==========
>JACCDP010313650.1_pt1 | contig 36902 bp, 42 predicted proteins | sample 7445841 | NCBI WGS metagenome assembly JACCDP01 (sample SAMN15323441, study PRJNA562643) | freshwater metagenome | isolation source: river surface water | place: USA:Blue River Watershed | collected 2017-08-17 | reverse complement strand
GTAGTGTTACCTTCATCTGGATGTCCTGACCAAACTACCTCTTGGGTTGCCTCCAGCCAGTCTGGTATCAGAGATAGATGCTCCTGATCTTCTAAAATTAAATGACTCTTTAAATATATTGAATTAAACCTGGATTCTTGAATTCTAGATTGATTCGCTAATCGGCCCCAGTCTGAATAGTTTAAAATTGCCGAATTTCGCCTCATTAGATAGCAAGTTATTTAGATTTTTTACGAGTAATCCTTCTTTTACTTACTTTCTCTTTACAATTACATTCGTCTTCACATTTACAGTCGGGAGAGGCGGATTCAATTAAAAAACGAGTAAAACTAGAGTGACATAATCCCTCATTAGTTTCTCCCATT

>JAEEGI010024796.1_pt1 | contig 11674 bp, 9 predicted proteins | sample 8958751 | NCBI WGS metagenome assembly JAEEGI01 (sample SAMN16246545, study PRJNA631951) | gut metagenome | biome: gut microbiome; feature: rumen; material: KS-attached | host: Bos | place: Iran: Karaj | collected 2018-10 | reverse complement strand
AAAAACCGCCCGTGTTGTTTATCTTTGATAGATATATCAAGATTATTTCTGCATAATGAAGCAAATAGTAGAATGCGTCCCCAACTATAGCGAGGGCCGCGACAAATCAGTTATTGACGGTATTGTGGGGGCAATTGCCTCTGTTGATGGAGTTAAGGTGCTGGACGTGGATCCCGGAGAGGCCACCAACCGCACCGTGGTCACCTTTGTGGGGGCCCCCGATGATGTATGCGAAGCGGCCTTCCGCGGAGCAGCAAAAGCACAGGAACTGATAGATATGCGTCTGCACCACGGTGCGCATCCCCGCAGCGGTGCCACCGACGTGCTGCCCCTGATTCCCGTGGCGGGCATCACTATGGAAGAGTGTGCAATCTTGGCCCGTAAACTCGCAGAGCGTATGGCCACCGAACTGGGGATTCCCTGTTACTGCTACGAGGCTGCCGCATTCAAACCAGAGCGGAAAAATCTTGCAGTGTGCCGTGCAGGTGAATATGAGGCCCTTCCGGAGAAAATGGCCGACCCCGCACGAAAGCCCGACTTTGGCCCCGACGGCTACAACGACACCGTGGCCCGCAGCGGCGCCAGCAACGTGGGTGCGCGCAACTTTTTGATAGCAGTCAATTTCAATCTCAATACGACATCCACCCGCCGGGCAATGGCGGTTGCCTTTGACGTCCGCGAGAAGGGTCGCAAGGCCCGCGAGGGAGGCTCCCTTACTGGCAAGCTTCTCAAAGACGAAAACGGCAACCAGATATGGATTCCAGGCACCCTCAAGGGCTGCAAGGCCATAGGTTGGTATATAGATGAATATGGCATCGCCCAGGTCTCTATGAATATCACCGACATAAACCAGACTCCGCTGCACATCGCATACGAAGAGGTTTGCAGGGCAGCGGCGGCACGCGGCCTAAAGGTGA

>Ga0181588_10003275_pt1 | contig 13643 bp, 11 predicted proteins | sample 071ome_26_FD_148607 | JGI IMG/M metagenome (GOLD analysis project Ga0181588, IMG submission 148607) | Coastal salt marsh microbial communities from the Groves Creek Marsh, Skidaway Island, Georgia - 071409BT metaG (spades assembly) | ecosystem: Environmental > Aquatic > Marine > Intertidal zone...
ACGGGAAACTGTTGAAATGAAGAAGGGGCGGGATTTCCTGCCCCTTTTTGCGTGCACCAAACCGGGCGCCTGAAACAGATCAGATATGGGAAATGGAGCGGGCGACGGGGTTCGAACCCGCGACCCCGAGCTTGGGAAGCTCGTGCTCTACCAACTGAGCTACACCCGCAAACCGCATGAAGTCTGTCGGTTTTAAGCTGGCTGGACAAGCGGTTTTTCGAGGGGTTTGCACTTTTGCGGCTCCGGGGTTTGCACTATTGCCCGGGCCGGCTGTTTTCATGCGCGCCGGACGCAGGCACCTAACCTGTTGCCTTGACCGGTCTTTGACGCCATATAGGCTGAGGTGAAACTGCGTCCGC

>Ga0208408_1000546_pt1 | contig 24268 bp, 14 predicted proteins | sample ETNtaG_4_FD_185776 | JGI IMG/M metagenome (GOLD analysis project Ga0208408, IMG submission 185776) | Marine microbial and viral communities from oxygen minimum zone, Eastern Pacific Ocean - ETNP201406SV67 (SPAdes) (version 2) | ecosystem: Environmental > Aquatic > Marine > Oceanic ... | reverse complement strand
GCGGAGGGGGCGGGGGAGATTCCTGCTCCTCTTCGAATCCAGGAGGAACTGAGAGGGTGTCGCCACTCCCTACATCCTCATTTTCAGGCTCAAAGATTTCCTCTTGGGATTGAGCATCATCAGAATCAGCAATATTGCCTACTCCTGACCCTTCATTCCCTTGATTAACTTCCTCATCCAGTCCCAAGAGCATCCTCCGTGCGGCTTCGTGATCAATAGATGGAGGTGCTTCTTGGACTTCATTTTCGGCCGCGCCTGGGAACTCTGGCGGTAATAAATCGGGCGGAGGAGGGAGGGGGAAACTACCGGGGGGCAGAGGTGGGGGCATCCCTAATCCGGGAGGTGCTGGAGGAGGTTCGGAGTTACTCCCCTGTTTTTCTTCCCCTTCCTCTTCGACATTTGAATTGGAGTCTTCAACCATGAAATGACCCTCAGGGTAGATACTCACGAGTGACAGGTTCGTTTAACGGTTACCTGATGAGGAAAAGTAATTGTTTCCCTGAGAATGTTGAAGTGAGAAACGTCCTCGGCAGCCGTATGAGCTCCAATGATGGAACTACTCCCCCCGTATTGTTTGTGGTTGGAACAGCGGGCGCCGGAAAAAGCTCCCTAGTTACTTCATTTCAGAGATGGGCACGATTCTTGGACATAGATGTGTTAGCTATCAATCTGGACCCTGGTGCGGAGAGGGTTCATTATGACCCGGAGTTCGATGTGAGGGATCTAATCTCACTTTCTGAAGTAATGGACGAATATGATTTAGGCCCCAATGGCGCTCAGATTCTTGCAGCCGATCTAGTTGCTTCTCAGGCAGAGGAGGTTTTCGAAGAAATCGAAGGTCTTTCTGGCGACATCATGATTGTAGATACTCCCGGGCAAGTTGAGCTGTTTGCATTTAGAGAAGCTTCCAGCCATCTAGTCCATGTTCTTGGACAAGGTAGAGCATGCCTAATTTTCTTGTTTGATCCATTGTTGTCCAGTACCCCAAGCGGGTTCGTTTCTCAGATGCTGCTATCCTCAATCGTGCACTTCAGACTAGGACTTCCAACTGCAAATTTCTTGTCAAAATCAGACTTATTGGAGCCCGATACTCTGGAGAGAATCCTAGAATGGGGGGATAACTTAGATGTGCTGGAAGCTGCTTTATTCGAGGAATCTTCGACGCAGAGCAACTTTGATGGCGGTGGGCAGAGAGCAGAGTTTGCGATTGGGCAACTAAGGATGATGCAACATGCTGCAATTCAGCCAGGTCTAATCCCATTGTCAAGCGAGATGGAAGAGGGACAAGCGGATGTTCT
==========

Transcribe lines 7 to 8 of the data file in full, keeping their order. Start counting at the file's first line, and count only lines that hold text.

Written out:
>Ga0208408_1000546_pt1 | contig 24268 bp, 14 predicted proteins | sample ETNtaG_4_FD_185776 | JGI IMG/M metagenome (GOLD analysis project Ga0208408, IMG submission 185776) | Marine microbial and viral communities from oxygen minimum zone, Eastern Pacific Ocean - ETNP201406SV67 (SPAdes) (version 2) | ecosystem: Environmental > Aquatic > Marine > Oceanic ... | reverse complement strand
GCGGAGGGGGCGGGGGAGATTCCTGCTCCTCTTCGAATCCAGGAGGAACTGAGAGGGTGTCGCCACTCCCTACATCCTCATTTTCAGGCTCAAAGATTTCCTCTTGGGATTGAGCATCATCAGAATCAGCAATATTGCCTACTCCTGACCCTTCATTCCCTTGATTAACTTCCTCATCCAGTCCCAAGAGCATCCTCCGTGCGGCTTCGTGATCAATAGATGGAGGTGCTTCTTGGACTTCATTTTCGGCCGCGCCTGGGAACTCTGGCGGTAATAAATCGGGCGGAGGAGGGAGGGGGAAACTACCGGGGGGCAGAGGTGGGGGCATCCCTAATCCGGGAGGTGCTGGAGGAGGTTCGGAGTTACTCCCCTGTTTTTCTTCCCCTTCCTCTTCGACATTTGAATTGGAGTCTTCAACCATGAAATGACCCTCAGGGTAGATACTCACGAGTGACAGGTTCGTTTAACGGTTACCTGATGAGGAAAAGTAATTGTTTCCCTGAGAATGTTGAAGTGAGAAACGTCCTCGGCAGCCGTATGAGCTCCAATGATGGAACTACTCCCCCCGTATTGTTTGTGGTTGGAACAGCGGGCGCCGGAAAAAGCTCCCTAGTTACTTCATTTCAGAGATGGGCACGATTCTTGGACATAGATGTGTTAGCTATCAATCTGGACCCTGGTGCGGAGAGGGTTCATTATGACCCGGAGTTCGATGTGAGGGATCTAATCTCACTTTCTGAAGTAATGGACGAATATGATTTAGGCCCCAATGGCGCTCAGATTCTTGCAGCCGATCTAGTTGCTTCTCAGGCAGAGGAGGTTTTCGAAGAAATCGAAGGTCTTTCTGGCGACATCATGATTGTAGATACTCCCGGGCAAGTTGAGCTGTTTGCATTTAGAGAAGCTTCCAGCCATCTAGTCCATGTTCTTGGACAAGGTAGAGCATGCCTAATTTTCTTGTTTGATCCATTGTTGTCCAGTACCCCAAGCGGGTTCGTTTCTCAGATGCTGCTATCCTCAATCGTGCACTTCAGACTAGGACTTCCAACTGCAAATTTCTTGTCAAAATCAGACTTATTGGAGCCCGATACTCTGGAGAGAATCCTAGAATGGGGGGATAACTTAGATGTGCTGGAAGCTGCTTTATTCGAGGAATCTTCGACGCAGAGCAACTTTGATGGCGGTGGGCAGAGAGCAGAGTTTGCGATTGGGCAACTAAGGATGATGCAACATGCTGCAATTCAGCCAGGTCTAATCCCATTGTCAAGCGAGATGGAAGAGGGACAAGCGGATGTTCT